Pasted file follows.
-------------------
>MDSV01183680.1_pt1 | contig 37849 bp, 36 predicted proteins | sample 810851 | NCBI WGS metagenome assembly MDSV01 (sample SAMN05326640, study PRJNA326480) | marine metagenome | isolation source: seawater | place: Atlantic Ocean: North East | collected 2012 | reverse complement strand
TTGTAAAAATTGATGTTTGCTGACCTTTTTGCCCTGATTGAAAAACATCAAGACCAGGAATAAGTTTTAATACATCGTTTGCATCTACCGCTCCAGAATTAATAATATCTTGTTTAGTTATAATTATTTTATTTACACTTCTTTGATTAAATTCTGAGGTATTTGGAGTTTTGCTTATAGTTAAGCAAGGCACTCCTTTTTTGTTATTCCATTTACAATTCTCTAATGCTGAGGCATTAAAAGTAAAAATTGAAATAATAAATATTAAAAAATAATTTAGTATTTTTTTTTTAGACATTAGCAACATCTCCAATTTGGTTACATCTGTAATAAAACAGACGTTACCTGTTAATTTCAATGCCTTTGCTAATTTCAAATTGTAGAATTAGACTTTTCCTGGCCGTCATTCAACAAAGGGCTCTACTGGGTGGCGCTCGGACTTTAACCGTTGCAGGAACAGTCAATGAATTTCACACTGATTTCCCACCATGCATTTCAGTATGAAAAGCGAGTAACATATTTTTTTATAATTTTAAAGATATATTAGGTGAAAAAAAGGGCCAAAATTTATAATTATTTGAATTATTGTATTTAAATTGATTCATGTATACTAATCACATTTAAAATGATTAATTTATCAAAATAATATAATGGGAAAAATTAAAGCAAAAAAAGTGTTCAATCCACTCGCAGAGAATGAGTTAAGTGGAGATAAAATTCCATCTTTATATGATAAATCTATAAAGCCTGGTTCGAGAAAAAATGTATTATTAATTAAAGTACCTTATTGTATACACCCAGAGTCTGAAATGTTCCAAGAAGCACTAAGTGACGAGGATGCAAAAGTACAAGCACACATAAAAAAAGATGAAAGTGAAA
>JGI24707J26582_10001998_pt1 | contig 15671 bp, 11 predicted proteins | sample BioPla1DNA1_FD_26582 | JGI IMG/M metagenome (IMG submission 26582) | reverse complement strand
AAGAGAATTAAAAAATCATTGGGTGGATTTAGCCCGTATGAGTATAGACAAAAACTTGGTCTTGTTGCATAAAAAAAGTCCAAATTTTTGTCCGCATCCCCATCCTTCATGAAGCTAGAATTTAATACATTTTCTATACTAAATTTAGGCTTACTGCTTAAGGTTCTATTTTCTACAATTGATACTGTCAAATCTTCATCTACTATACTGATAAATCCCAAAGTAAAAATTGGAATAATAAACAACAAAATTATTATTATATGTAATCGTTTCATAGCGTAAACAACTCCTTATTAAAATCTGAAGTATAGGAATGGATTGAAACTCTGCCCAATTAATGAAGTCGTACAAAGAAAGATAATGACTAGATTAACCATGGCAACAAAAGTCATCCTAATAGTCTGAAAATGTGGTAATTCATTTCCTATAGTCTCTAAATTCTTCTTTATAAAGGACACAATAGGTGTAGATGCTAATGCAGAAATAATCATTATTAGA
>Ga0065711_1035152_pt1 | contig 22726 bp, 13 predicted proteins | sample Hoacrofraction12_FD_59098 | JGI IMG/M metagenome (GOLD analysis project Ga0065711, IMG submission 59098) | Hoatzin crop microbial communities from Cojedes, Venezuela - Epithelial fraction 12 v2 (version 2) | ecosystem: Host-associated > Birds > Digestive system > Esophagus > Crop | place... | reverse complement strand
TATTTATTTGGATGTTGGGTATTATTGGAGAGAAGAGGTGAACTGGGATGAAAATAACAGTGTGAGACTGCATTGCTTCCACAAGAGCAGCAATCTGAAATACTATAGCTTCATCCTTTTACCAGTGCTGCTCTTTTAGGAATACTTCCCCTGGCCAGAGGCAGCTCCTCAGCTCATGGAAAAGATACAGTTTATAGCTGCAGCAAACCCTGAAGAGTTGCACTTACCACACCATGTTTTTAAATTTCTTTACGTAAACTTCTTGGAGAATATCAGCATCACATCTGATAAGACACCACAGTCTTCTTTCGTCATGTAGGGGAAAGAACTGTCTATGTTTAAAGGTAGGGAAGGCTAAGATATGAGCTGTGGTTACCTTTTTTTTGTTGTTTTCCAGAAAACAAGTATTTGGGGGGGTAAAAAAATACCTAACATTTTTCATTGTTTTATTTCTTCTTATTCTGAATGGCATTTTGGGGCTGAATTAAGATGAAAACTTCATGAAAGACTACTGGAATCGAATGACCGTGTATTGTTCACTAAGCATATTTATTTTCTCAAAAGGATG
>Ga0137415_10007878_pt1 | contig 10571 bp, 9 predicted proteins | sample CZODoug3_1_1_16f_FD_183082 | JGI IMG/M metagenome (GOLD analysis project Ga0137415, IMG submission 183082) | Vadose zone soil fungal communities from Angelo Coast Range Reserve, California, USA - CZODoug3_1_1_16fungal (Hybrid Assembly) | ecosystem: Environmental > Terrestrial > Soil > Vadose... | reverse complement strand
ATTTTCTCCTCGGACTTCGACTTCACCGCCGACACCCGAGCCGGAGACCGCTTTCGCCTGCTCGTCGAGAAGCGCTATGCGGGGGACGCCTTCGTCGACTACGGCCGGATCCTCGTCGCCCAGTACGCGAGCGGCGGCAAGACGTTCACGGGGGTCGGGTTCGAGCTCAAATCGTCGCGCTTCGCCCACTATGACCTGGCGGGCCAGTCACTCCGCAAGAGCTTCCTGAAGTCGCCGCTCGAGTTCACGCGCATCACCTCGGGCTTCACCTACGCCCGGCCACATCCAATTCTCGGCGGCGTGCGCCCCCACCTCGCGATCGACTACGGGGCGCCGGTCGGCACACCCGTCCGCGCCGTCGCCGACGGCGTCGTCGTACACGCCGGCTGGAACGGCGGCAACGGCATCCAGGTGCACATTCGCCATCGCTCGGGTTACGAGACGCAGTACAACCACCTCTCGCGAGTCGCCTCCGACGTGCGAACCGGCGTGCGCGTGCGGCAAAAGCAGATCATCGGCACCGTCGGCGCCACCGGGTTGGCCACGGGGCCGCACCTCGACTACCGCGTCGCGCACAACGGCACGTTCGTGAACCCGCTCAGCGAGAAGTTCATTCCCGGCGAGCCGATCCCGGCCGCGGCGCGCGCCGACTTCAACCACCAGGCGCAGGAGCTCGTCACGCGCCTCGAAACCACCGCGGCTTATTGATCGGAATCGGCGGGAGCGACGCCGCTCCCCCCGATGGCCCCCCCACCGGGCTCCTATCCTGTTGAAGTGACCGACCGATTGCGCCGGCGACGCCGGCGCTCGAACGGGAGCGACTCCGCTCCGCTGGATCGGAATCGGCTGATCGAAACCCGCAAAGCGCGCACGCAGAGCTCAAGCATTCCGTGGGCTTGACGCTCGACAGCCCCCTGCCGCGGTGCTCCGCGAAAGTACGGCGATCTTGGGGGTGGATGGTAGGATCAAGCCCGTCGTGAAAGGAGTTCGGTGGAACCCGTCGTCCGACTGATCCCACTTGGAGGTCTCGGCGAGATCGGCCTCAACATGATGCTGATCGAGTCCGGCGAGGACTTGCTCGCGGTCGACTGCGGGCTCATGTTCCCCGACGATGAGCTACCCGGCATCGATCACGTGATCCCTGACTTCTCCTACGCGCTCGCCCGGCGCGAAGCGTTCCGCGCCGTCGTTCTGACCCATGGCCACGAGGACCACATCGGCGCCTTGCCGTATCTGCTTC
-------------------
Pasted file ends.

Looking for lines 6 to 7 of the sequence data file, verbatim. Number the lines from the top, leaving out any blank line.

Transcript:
TATTTATTTGGATGTTGGGTATTATTGGAGAGAAGAGGTGAACTGGGATGAAAATAACAGTGTGAGACTGCATTGCTTCCACAAGAGCAGCAATCTGAAATACTATAGCTTCATCCTTTTACCAGTGCTGCTCTTTTAGGAATACTTCCCCTGGCCAGAGGCAGCTCCTCAGCTCATGGAAAAGATACAGTTTATAGCTGCAGCAAACCCTGAAGAGTTGCACTTACCACACCATGTTTTTAAATTTCTTTACGTAAACTTCTTGGAGAATATCAGCATCACATCTGATAAGACACCACAGTCTTCTTTCGTCATGTAGGGGAAAGAACTGTCTATGTTTAAAGGTAGGGAAGGCTAAGATATGAGCTGTGGTTACCTTTTTTTTGTTGTTTTCCAGAAAACAAGTATTTGGGGGGGTAAAAAAATACCTAACATTTTTCATTGTTTTATTTCTTCTTATTCTGAATGGCATTTTGGGGCTGAATTAAGATGAAAACTTCATGAAAGACTACTGGAATCGAATGACCGTGTATTGTTCACTAAGCATATTTATTTTCTCAAAAGGATG
>Ga0137415_10007878_pt1 | contig 10571 bp, 9 predicted proteins | sample CZODoug3_1_1_16f_FD_183082 | JGI IMG/M metagenome (GOLD analysis project Ga0137415, IMG submission 183082) | Vadose zone soil fungal communities from Angelo Coast Range Reserve, California, USA - CZODoug3_1_1_16fungal (Hybrid Assembly) | ecosystem: Environmental > Terrestrial > Soil > Vadose... | reverse complement strand